Lesser Yellow Underwing Moth, Noctua comes.
The Lesser Yellow Underwing moth, Noctua comes, is a member of the large Noctuidae moth family.
The species can be commonly found throughout much of the British Isles and Europe.
It’s a nocturnal species that flies in a single generation from late May to September and may be found in a wide range of habitats including gardens, woodland and open countryside.
The Lesser Yellow Underwing moth has as a wingspan of about 40 mm.
The overall greyish brown forewings commonly have variations in both shading and in the intensity of black markings.
Images featured are of specimens attracted to light in various location in south west England.
In common with other Yellow Underwing species the hindwings are yellow with a black sub terminal band and are hidden when at rest.
Scarcer species include Langmaid’s Yellow Underwing and Lunar Yellow Underwing.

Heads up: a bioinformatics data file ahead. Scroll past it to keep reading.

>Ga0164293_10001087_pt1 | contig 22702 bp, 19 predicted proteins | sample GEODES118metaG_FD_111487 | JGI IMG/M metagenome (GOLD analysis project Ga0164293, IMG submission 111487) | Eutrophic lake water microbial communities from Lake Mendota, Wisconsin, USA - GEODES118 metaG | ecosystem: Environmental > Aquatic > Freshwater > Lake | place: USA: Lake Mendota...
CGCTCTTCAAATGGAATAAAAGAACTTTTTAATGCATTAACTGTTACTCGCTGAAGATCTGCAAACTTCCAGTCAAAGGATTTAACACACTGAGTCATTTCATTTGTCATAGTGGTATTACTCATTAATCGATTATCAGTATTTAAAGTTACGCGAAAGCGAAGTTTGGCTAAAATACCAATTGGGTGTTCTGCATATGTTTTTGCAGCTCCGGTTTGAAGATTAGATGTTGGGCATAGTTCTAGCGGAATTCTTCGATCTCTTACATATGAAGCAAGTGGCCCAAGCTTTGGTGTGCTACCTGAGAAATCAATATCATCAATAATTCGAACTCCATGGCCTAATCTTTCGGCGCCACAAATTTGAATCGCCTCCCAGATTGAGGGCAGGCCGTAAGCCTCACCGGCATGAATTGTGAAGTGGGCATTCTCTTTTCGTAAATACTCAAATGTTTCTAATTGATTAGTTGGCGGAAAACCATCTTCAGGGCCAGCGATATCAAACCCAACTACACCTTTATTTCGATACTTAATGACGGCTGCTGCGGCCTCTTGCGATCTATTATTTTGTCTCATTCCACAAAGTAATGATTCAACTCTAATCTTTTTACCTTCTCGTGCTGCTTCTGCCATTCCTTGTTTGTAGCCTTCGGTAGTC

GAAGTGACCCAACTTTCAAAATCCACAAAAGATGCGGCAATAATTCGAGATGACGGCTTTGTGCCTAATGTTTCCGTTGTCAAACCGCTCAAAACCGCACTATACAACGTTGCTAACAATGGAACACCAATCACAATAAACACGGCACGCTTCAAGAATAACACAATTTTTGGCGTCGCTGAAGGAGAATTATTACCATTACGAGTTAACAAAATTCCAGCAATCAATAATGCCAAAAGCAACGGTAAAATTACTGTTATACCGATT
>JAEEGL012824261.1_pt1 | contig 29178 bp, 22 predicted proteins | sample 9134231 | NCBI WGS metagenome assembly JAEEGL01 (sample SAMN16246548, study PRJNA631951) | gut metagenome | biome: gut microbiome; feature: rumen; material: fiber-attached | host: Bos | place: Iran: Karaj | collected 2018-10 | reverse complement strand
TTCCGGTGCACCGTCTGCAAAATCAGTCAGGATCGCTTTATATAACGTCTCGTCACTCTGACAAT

Lesser Yellow Underwing caterpillar, Noctua comes
The caterpillars (larvae) are up to 45mm in length.
After hatching in the Summer and early Autumn they overwinter when still small.
The nocturnal feeding caterpillars feed on a wide range of low growing herbaceous plants and in the spring may also be found feeding in small deciduous trees such as Blackthorn and Hawthorn.
Two black wedges dorsally on the last two segments are useful identifying features.
The image is of a fully grown, 40 mm long, Lesser Yellow Underwing caterpillar found amongst the roots and lower leaves of thrift at a coastal site in South West Cornwall in early April.
Other caterpillars can be seen in the caterpillar galleries.
Rearing the Lesser Yellow Underwing caterpillar
The overwintered caterpillars of the Lesser Yellow Underwing moth are frequently found in gardens.
At this stage they are easy to rear and will feed on a wide range of herbaceous plants commonly found in most gardens.
The one featured was reared on dock leaves.
The fully grown caterpillars pupate readily in a thin layer of soil.
The adult moths emerge within 3-6 weeks depending on temperature.
The Colour Identification Guide to Caterpillars of the British Isles – Jim Porter.
Field Guide to the Moths of Great Britain and Ireland – Waring, Townsend and Lewington.
Moths of the British Isles – Bernard Skinnner.
The Provisional Atlas of UK’s Larger moths -Randle, Fox and Parsons